We thought it would be fun to compare really popular brands of Cabernet Sauvignon sold at most local stores. We went to Smart & Final (we specifically chose a big box store since so many people buy wine from them) and chose two of the more popular Cab Sauvs on the shelf: Rodney Strong and J. Lohr. These bottles are typical go-to brands for the sub-$20 Cab Sauvs. They can usually be found at your local grocery or liquor store for about $17 each.
I remember drinking both Rodney Strong and J. Lohr Cab Sauvs in the past and liking both for bottles under $20 from the grocery store. I’ll be honest, buying wine in the sub $20 price range is a crap shoot. There are a lot of stinkers in that price range unless you get guidance from a wine pro. That’s why we prefer buying wine at wine shops but sometimes your only option is the grocery store. Drinking these Cabs side by side should be interesting. Here goes:
The Rodney Strong is full-bodied with a deep purple color. It has strong green pepper notes, which I find a little distracting. I’m not a green pepper fan in wine. It’s too strong for my palate and takes me away from the pleasure of drinking wine. A straightforward Cabernet, the Rodney Strong would likely pair well with most heavy dishes like steak, roasts or even pizza. It gives a full-mouth feel, which makes it taste richer than the J. Lohr.
The J. Lohr is significantly lighter in body and when tasting it next to the Rodney Strong, I wonder if it’s really a Cab? Not good. Normally, I am a fan of J. Lohr as they usually have strong bottles of wine for low cost. I’m not loving this bottle though. It’s not distinct and it’s a little jammy. The nose is very slight and the finish is weak.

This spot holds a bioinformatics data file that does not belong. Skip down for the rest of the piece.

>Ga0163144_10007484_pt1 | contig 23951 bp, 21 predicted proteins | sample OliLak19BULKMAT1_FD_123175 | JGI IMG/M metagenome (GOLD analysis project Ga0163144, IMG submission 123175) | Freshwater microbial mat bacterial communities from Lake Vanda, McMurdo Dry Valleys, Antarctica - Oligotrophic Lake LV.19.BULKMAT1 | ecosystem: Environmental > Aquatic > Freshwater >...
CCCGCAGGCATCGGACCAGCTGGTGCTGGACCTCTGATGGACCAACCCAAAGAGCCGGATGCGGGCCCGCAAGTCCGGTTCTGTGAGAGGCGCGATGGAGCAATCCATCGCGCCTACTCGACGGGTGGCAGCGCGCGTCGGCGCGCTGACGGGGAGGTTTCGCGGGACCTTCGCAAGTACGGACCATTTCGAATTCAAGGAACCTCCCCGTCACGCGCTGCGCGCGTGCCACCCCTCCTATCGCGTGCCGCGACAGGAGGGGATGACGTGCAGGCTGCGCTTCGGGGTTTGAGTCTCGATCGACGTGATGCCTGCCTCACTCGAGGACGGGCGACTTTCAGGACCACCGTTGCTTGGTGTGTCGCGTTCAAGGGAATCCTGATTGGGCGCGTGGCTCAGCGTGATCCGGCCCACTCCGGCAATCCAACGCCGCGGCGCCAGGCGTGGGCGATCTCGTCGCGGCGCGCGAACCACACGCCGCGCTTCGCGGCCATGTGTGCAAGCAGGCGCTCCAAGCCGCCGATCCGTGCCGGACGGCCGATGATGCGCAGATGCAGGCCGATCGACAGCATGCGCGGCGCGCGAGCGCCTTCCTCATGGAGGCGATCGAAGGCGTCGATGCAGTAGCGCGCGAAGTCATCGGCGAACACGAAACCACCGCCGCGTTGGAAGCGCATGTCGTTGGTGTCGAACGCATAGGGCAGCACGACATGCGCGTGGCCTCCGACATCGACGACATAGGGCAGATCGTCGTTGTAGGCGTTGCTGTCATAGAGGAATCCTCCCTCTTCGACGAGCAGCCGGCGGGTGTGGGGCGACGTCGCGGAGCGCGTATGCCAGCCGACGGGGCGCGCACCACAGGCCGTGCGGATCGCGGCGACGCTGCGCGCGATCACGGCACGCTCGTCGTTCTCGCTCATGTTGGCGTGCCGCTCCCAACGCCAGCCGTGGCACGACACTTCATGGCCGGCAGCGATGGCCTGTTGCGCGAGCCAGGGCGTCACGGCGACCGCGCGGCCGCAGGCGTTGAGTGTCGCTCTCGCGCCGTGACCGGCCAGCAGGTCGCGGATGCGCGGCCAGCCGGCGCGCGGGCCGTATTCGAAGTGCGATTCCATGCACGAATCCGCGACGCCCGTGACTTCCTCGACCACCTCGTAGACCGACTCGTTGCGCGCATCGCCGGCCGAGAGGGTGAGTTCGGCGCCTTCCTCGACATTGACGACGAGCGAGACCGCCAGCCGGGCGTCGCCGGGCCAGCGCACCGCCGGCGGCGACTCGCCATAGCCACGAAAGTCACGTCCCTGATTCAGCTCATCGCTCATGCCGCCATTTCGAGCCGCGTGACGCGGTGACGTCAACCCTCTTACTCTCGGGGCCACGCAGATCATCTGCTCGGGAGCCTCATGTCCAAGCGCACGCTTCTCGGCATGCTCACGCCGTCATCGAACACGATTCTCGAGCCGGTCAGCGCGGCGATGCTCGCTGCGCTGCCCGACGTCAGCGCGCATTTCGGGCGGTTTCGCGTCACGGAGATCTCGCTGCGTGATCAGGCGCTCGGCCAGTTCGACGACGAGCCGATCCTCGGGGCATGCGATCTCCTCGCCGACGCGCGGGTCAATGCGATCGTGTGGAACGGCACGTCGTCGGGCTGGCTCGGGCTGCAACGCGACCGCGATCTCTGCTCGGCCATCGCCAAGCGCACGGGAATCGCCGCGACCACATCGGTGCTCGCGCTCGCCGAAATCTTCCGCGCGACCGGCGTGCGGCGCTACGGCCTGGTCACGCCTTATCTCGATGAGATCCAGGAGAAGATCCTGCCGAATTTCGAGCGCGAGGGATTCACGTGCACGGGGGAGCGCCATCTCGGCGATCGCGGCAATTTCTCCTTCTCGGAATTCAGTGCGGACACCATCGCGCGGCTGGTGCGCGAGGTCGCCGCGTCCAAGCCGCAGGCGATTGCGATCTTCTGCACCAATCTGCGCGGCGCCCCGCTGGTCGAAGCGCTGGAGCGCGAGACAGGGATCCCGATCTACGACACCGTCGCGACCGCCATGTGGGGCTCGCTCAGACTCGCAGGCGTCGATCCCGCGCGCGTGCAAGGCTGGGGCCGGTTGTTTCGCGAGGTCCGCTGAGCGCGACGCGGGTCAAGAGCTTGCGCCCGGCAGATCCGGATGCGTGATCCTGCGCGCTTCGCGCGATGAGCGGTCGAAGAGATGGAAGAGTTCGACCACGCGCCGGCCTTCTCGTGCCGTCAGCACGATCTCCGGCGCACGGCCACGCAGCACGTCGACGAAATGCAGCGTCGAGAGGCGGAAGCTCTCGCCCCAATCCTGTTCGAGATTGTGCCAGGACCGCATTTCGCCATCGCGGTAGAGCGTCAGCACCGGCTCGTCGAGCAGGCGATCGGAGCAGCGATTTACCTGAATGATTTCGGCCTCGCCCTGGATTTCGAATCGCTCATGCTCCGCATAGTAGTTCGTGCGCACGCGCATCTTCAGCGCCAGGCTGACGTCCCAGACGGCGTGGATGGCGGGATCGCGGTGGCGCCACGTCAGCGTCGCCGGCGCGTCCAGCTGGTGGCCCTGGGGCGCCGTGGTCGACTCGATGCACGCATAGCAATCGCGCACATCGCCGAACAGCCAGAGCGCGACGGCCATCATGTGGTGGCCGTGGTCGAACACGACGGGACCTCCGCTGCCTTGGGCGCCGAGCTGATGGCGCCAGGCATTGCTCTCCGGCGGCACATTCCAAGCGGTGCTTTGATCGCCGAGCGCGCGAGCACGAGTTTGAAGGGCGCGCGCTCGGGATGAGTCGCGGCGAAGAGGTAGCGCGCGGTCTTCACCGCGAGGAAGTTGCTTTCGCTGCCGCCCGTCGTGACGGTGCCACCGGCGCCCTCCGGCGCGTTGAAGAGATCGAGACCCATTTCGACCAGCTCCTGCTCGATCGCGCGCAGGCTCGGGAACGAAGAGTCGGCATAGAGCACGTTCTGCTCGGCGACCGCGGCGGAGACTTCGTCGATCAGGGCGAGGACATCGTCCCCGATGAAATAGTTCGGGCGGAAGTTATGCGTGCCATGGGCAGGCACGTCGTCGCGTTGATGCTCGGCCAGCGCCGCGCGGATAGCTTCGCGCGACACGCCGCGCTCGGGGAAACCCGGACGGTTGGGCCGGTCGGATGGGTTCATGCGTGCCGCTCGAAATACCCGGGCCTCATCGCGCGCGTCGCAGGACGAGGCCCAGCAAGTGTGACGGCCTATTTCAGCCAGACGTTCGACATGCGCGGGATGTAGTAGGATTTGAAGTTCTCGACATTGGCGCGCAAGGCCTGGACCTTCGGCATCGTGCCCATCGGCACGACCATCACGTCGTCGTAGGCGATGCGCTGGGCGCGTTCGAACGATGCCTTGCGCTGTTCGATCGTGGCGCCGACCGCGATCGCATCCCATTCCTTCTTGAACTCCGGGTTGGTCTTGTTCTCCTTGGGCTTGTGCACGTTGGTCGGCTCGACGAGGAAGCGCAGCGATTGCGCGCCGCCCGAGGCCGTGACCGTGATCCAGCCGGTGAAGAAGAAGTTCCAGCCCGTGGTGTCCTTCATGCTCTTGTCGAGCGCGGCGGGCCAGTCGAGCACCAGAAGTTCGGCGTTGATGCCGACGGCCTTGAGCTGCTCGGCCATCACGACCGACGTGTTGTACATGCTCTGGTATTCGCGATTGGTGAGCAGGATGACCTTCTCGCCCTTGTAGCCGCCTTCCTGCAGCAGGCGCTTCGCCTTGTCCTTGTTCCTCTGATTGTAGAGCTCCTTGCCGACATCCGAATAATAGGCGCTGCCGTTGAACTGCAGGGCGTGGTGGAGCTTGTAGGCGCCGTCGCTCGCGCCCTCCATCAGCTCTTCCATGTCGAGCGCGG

I don’t love either bottle but if I had to choose, I would go with the Rodney Strong. It tastes like a bigger wine. However, in reality, I would probably not buy either. Instead I would go to my favorite wine shop (not the grocery store or Bev Mo but a wine shop) and get a recommendation for a Cab Sauv in the $17 price range. There are so many great wines in this price range that deliver rich and bold experiences that you want to get from a Cab Sauv and wine shop employees should be able to steer you in the right direction.
I was surprised to see that side by side the Rodney Strong and the J. Lohr were almost identical in color; the Rodney Strong looked just a tick lighter than its competitor. At first they both had the same almost nonexistent nose too. But after ten minutes or so the Rodney Strong developed a big young green peppery nose. I know Jane is rather averse to it (especially on a Cotes du Rhone) but I am much more forgiving.
The Rodney Strong also has a bigger body in general. I imagine that the J. Lohr is perfect for some though; it’s one of those right down the middle wines. There is nothing that jumps out at you as wrong with it, but at the same time nothing to me is all that right either. For those who like a generally good, pleasing wine it’s a good choice. But I want just a little more. I agree with Jane that I probably won’t buy either of these again. But if I were forced to choose, I’d jump at the Rodney Strong. It just shows a personality that is undeniable. It’s a bit young and green but the pepper adds some depth and at least helps to establish some semblance of personality in the wine. The much bigger tannin also reminds you that this is a Cab. I think the J. Lohr could be almost any nondescript cuvee (not that I have a problem with cuvees; when they are done well they are one of my favorites) it just doesn’t scream Cabernet at me at all.
Honestly, I’d rather buy another bottle or two of the amazing $24 spicy Merlot that I had at our local wine store tasting last Friday night. It had great presence, good body and was just a real pleasure to drink. If you find Korbin Kameron’s 2008 Sonoma Valley Merlot, I urge you to buy a couple bottles – it’s more than a great Merlot. Don’t be a wine snob like Miles from Sideways, the right Merlot is so worth it.